• Report this Comment On March 01, 2012, at 9:36 PM, jdwelch62 wrote:

    @TreyAnas: Actually, Intel's share of the server market, which this article targets, is over 90%, and AMD does not hold all of what's left. Otherwise, I agree with you, and that's why I made a 3-year red thumbs-down CAPS call on AMD earlier this week (and so far, I'm winning, but it's only been a few days...) :-)

    @TEBuddy: Again with the "illegal practices of Intel"? If you know any lawyers, talk to them about whether or not Intel was actually found guilty of any "illegal practices". (Hint: The answer is "No", they settled, and their settlements specifically stated that Intel was not found to have done anything illegal. This is normal business practice for large corporations that have deep pockets and yappy little competitors who have to resort to baseless finger-pointing when they lose market share. It happens in a capitalist economy; when you have a better product, the market will pick the winner.) Also, "if you actually study AMD's current business", they're behind where they were just 5 years ago. In 2006-2007, AMD had made some noticable headway against Intel's market share, but then Intel bounced back and has since jumped further ahead of AMD. Check the statistics from 5 years ago and compare them with today...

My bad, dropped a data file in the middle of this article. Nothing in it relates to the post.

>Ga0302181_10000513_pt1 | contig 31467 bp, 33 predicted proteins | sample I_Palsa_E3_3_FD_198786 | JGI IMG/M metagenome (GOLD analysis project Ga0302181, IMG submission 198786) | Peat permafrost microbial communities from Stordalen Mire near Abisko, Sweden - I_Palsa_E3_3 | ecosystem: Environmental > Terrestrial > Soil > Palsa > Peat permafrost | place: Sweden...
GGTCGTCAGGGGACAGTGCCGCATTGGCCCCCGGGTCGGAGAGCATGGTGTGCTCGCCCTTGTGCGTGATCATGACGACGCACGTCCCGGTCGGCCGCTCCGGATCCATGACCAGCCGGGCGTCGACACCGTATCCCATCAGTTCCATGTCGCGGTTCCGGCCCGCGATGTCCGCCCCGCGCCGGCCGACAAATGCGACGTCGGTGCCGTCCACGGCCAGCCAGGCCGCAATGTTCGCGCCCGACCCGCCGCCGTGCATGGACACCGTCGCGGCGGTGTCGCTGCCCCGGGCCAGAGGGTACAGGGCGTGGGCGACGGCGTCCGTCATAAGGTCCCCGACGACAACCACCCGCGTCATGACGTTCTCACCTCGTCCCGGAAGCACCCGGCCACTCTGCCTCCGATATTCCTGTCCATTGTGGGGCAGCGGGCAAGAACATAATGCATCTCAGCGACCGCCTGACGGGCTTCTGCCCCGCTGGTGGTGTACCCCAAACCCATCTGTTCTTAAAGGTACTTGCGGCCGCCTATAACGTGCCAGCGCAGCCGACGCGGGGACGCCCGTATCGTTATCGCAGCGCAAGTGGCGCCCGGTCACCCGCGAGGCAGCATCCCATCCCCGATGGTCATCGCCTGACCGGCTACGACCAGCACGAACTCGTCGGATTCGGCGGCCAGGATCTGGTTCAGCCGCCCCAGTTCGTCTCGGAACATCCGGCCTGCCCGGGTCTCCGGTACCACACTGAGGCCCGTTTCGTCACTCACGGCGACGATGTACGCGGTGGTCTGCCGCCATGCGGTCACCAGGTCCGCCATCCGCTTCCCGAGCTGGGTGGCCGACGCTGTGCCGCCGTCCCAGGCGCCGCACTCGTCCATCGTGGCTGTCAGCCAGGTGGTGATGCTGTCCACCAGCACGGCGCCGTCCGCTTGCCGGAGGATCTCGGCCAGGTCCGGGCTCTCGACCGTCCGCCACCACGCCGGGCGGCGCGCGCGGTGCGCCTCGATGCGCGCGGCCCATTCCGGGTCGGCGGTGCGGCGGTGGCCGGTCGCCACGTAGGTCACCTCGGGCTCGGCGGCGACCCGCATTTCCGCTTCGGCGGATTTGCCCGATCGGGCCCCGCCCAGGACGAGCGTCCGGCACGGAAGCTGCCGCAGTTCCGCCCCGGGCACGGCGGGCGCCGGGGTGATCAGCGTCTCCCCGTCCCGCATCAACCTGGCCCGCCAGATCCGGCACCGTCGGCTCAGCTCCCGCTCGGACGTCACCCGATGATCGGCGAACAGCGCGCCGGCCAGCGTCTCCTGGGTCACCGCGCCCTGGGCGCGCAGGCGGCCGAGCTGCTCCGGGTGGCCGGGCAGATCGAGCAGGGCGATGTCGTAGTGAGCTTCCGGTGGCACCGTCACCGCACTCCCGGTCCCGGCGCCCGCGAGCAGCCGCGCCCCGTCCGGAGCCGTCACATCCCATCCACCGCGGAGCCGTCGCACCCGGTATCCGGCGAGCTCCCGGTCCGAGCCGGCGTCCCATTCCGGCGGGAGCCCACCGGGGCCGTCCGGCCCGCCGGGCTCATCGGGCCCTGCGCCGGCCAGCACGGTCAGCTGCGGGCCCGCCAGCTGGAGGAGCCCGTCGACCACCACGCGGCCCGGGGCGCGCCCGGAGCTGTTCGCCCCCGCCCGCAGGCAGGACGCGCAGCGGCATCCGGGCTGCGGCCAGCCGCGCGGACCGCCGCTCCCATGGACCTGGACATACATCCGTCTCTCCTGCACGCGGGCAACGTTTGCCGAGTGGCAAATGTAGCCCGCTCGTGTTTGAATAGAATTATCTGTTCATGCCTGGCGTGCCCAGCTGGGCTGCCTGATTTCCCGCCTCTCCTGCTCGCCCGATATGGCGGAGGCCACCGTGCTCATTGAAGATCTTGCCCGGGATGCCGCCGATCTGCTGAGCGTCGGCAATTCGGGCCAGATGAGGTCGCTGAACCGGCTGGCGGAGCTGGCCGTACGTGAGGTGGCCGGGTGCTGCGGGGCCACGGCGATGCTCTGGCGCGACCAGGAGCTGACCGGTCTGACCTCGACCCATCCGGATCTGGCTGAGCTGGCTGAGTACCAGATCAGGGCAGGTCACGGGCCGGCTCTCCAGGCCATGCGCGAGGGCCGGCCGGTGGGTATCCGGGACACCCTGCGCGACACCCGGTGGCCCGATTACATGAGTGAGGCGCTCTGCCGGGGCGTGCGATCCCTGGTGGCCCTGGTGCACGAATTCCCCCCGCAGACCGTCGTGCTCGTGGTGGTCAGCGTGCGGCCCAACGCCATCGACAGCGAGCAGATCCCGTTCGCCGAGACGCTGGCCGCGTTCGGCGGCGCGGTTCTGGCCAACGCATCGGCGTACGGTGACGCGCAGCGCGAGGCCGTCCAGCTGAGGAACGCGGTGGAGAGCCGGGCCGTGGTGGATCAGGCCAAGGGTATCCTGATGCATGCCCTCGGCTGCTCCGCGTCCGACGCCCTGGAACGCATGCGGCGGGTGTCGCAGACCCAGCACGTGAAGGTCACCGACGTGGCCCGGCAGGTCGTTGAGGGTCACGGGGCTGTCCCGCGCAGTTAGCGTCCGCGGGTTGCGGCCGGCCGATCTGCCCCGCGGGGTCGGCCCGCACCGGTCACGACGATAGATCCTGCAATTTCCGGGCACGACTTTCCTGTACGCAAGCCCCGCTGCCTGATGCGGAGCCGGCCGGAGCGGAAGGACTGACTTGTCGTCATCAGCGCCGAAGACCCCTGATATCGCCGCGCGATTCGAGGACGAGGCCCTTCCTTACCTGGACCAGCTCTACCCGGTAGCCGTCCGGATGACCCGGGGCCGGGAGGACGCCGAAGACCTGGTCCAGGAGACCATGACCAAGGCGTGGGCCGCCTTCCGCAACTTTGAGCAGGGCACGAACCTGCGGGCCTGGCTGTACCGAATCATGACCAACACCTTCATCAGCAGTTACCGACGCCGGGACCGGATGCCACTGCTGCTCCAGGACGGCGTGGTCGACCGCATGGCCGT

Intel has a very deep moat in the data center space, and while microservers may help AMD gain some share, they're also going to have to compete with the Windows-on-ARM camp that's winding up to also try to take some of the low-end, low-cost, low-consumption space on data center floors around the world. Intel, on the other hand, has learned not to become complacent, and are continuing to deliver more powerful, less energy-consuming server products with every new generation. Up next: 22nm Tri-Gate transistors. What node is AMD currently on, and how's that yield doing?...

    Fool on!... :-)

  • Report this Comment On March 06, 2012, at 3:33 AM, winklerf wrote:

    Intel undoubtedly had an opportunity to bid higher for SeaMicro, but decided not to. My guess is that they have many other companies that they are developing low power servers with. They most certainly wouldn't throw away what they have said will soon be 10% of the market over a lousy $334 million. This more likely is a futile effort on AMD's part to be viable in an arena they have been incredibly slow to enter.